Is it worth getting a house survey?
It’s your responsibility to check for structural risks and problems when you buy a house or flat. By going ahead without a house survey, you could therefore find yourself with a property that needs extensive repairs or can’t be sold on for anything like the amount you paid for it.
If a survey does reveal the property needs work, you may also be able to negotiate a better price. The same is true if the survey suggests a lower market value than the price you’ve agreed. So, getting a survey can save you money on the purchase, as well as in the future.
What is the difference between a survey and a mortgage valuation?
The Mortgage Valuation is for the lenders’ benefit and doesn’t provide any details regarding the condition of the property. You may not even get to see a copy of the report.
When you appoint a RICS-regulated surveyor to provide you with a full and thorough survey, you can relax knowing you have a full understanding of the condition of the property before you sign on the dotted line.
Do I need a house survey for a new-build property?
Of course, this is completely up to you. Bear in mind that, generally, if you buy a new-build property, you should be provided with a ten-year warranty from the developer. But this may not always be enough to give you the peace of mind you deserve.
New builds shouldn’t have structural problems, as they’ve only recently been constructed. However, it may still be wise to have a house survey to make sure everything is as it should be. This will help you identify and address any issues before you purchase the property and move in.
Do you need a survey to sell your house?
No, identifying any problems with a property is the buyer’s responsibility. So, you don’t have to get a house survey to sell your property. You may, however, wish to get a survey done to reassure potential buyers. This could be, for example, if it’s a very old property or you’re close to a flood-risk area.
When selling your home, you also have to provide an Energy Performance Certificate (EPC). This rates the energy efficiency of the property with a letter between A and G.
What is checked on a Level 2 Home Survey?
When you book a RICS Level 2 Survey, the surveyor will check all major indoor features, including ceilings, walls, and bathrooms. Exterior features, such as roofing, pipes, gutters, walls, windows, and doors will also be inspected. Problems they will look out for include leaks, subsidence, and rising damp.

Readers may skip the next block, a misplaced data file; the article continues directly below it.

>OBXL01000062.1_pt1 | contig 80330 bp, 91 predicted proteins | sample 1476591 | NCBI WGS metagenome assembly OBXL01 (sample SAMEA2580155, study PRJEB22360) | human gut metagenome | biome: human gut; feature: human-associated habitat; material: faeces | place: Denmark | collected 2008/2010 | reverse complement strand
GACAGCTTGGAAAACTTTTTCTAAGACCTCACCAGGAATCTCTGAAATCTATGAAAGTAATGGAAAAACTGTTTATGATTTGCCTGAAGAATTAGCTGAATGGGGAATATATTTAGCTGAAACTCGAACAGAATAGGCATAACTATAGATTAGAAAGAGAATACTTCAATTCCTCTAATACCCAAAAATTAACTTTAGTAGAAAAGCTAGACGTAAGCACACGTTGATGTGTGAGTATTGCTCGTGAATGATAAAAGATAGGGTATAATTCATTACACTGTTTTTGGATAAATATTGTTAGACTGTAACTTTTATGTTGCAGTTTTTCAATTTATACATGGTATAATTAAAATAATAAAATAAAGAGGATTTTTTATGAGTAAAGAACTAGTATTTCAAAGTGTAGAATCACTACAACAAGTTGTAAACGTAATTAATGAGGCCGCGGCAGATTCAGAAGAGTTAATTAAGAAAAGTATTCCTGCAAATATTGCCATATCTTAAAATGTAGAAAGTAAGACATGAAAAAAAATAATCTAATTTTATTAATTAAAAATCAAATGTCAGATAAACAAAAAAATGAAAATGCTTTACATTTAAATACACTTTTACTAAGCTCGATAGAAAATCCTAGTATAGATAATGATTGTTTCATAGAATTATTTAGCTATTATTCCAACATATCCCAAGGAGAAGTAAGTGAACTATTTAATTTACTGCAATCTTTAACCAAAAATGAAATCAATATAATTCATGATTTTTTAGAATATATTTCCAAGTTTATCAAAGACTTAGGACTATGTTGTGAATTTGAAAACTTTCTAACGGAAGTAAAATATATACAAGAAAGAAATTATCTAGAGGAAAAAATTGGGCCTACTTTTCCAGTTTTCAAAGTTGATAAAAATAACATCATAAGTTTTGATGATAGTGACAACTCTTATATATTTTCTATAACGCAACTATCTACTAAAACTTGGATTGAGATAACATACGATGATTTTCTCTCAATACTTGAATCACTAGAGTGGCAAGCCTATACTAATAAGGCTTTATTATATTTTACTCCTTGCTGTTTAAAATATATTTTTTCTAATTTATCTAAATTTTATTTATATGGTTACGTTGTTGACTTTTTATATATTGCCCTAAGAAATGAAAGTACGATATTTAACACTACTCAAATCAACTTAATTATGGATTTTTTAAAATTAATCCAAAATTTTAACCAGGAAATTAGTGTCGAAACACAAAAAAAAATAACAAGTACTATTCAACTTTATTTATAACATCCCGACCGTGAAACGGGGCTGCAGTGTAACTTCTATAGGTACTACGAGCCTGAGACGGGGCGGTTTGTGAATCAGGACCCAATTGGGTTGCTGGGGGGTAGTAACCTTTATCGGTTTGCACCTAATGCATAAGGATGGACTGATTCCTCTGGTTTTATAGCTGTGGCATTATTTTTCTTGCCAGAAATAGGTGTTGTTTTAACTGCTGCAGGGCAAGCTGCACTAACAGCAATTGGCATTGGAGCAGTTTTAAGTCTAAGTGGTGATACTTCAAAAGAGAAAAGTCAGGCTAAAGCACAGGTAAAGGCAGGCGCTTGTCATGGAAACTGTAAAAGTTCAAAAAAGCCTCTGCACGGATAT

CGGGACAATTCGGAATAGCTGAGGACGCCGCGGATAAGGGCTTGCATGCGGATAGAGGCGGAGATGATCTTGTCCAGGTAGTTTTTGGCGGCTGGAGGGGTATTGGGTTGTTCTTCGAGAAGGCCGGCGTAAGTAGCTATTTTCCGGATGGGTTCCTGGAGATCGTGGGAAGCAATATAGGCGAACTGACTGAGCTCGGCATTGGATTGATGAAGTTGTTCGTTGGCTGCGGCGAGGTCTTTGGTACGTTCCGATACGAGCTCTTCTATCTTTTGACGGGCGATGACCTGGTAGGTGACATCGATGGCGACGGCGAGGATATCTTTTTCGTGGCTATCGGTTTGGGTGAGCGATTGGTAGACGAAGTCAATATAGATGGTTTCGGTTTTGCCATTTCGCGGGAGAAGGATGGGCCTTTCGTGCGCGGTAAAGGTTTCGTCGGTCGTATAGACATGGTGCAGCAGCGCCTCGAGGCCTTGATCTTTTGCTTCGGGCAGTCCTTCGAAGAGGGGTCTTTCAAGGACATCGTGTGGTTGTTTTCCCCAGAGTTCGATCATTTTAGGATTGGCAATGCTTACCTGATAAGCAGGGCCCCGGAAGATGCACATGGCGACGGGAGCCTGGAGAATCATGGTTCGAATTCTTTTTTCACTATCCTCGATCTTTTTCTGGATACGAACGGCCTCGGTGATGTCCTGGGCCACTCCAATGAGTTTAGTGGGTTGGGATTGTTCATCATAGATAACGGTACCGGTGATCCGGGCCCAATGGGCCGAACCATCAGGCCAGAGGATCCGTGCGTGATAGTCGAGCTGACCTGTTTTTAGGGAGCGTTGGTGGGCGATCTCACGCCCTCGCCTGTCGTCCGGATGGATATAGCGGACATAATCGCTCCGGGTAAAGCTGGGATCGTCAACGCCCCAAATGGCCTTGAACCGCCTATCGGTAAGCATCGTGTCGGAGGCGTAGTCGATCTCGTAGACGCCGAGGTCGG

You’ll also receive background information on the property and location. What’s more, you can get an estimated rebuild cost you can use for insurance purposes, as well as an assessment of the damp-proofing, drainage, and insulation (but not the drains themselves).
How long does a house survey take to complete?
How long a house survey takes usually depends on what level of survey you choose, as well as how large the property is.
Generally speaking, a Level 1 Home Survey will take an hour or so to complete. A Level 2 is likely to take anything between 90 minutes and four hours, as the checks are more extensive and detailed.
As for Level 3 Home Survey, the inspection can last up to eight hours. This is because it is the most in-depth level of survey you can opt for.
How do surveyors check for damp?
Surveyors use a special damp or moisture-meter to check walls for rising damp. They also check for signs of damp such as stains, rotting floorboards, and peeling paint. These can be caused by leaking pipes, accidental floods, or insufficient ventilation.
Does a house survey check windows?
Yes, both Level 2 and Lever 3 Home Surveys involve window checks, including whether or not the windows are double glazed. Most surveyors will also want to open the windows, so they can check for damaged timber and make sure the keys are not missing.
Will a surveyor go in the loft?
Yes, surveyors will check the loft because it’s often the easiest place to spot potential problems, such as a leaky roof or insufficient insulation. If you’ve had your loft converted, they’ll also want to check the quality of the work.
If you’re planning to convert the loft space after buying a property, a surveyor can also tell you whether or not this is possible.